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Let's Do the Right Kind of Sentencing Reform

It's all true.  I favor sentencing reform.  Just not the kind that's being floated now.  

I favor reform that will fix what's wrong with the system  --  an out-of-control regulatory state, bashing people and businesses for behavior laymen would not even understand to be wrong  --  and preserve what's right  -- incarceration for behavior nearly everyone understands is wrong, including dealing in hard drugs.  Such incarceration has helped bring down the crime rate by half in a single generation.

I've written before about the advantages of restoring mandatory sentencing guidelines, something the majority in Booker all but invited Congress to re-visit.  That is probably the main item most readers would see as "sentencing reform."  I want to focus this post, however, on the part of sentencing reform in which I agree with thoughtful people in such organizations as the Heritage Foundation.
My friend John Malcolm of Heritage recently published an article explaining why reform of this kind is needed, and did a better job of it than I did in my shorter essay in the Harvard Journal of Law and Public Policy.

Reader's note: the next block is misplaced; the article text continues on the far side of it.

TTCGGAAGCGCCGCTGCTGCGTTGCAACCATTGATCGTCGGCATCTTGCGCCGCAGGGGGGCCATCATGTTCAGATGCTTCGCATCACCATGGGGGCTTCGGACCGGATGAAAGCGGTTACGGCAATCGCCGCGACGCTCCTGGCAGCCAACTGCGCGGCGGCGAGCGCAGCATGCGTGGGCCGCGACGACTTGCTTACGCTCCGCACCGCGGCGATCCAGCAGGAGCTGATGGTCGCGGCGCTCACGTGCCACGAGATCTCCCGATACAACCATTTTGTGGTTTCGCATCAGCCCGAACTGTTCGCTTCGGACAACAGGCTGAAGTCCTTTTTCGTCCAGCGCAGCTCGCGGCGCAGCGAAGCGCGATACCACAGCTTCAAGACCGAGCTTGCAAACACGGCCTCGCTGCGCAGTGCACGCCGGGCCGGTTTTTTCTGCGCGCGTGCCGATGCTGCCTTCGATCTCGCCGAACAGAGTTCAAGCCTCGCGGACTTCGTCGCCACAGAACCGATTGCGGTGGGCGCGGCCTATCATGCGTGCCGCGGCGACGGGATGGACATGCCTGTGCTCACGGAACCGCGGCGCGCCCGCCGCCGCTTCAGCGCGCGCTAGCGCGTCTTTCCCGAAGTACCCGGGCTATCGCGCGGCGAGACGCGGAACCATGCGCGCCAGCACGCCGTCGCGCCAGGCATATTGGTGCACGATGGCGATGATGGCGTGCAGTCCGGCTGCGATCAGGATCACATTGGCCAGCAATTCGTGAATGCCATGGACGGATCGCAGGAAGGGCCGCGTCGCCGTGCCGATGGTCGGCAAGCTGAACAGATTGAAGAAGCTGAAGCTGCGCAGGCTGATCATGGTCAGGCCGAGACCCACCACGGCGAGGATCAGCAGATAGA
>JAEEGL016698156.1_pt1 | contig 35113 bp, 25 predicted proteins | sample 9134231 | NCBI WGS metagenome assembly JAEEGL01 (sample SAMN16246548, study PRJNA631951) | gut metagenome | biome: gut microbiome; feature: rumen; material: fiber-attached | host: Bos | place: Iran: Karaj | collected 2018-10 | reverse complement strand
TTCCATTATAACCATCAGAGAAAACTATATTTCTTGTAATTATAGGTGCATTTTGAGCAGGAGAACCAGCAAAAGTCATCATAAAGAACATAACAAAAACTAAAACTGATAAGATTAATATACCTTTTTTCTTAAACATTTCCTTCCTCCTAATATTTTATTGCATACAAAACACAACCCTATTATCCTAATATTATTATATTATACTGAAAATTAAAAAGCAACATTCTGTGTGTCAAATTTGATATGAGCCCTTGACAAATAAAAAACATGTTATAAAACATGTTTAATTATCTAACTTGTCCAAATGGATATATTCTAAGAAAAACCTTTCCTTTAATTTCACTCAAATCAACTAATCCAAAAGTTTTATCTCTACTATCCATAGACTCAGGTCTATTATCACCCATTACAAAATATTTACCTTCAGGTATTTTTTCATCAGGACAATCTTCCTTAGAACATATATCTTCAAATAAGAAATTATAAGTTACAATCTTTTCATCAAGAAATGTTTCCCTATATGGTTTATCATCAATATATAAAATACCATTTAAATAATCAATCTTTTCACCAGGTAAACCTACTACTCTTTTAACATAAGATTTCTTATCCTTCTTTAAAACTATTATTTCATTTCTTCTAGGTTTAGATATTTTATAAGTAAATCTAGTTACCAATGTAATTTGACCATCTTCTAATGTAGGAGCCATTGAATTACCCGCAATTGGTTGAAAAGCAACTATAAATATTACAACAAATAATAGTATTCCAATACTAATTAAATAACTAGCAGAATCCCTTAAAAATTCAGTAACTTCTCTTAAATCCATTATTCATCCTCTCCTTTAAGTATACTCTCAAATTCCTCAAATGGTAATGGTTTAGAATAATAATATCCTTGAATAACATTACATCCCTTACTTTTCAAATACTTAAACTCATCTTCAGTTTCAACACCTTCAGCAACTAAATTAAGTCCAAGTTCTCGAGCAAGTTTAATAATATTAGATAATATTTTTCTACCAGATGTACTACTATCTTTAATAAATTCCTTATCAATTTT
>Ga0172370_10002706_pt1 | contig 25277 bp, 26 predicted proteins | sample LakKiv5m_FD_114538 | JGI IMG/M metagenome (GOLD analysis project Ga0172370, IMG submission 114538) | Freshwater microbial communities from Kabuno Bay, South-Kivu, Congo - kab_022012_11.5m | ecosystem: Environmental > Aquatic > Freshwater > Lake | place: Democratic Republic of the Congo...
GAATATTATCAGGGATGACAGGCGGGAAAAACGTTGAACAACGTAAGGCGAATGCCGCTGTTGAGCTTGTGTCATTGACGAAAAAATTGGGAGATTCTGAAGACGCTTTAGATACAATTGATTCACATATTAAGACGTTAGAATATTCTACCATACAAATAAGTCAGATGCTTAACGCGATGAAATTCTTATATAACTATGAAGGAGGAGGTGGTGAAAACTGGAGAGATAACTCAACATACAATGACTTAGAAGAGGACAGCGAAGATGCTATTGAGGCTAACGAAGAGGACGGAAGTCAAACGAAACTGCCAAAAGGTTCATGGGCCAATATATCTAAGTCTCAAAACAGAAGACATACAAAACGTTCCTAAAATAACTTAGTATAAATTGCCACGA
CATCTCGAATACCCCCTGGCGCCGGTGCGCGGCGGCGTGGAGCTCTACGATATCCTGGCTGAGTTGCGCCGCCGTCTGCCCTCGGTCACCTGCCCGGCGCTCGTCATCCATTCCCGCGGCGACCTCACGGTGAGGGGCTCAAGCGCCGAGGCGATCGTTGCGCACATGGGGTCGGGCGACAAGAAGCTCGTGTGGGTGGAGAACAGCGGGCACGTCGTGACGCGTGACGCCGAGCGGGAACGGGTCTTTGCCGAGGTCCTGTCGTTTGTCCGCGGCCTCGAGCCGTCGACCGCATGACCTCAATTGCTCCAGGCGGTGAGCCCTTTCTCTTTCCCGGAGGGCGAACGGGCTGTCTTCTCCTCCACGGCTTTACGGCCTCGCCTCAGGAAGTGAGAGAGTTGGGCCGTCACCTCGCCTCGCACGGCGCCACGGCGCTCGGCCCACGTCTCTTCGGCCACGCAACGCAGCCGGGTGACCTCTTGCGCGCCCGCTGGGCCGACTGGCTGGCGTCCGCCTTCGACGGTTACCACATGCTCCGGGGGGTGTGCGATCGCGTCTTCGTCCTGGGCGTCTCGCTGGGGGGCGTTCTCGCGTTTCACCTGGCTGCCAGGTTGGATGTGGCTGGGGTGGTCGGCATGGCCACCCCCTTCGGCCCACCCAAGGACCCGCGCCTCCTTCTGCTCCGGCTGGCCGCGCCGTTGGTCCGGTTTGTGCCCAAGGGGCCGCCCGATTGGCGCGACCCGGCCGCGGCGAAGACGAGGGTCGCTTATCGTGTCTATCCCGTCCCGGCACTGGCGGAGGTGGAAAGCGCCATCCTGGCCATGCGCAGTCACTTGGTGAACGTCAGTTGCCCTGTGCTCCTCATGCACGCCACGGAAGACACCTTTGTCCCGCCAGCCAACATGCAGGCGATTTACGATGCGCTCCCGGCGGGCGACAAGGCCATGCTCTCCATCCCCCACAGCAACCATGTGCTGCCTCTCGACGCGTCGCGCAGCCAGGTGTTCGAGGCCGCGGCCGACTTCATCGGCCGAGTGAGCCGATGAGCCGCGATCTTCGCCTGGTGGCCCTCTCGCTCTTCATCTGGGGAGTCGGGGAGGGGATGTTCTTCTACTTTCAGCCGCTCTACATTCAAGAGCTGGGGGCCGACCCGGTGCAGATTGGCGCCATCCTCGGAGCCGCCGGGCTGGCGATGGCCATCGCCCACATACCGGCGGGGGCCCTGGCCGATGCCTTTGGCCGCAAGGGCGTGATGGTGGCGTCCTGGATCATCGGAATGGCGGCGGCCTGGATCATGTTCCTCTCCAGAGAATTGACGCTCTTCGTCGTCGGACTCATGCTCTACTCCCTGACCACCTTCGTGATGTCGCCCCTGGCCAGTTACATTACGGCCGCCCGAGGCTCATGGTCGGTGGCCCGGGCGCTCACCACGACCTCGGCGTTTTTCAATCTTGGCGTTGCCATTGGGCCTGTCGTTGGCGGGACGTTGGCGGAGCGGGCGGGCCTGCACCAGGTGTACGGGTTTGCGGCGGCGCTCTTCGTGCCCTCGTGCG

Without going into detail for now, let me suggest four reforms Congress should adopt to pare back the overreach of federal criminal law.

--  Require the Attorney General to publish a list of all non-mens rea criminal statutes.  

--  Require the her to explain, as to each, how criminal penalties can be squared with traditional notions of blame and culpability.  Such explanations would have to include a discussion of why regulatory violations could not more effectively and fairly be processed as civil matters.

--  Eliminate incarceration as a potential punishment for any non-mens rea crimes.

--  Require that enforcement be undertaken only by the three agencies with the most experience and professionalism:  The FBI, DEA and ATF.  Many of the most troubling stories about regulatory enforcement have been about SWAT-team type raids by Game and Wildlife officials or EPA personnel, or other officials from various agencies in essence impersonating cops.  This has been a major concern of those focusing on overcriminalization, and rightly so.  

One other thought:  Advocates who expect any serious reform of non-mens rea statutes from the current version of sentencing "reform" are going to be disappointed if not outright bilked.  I have been in this debate a long time, and I can say with unfortunate assurance that those most eager for drug legalization-lite (in the form of dumbed down sentences for heroin, et al.)  --  not to mention shorter sentences for violent criminals  -- have little if any interest in getting control of the jailer's fist behind the regulatory state. They are, for the most part, two very different mindsets.

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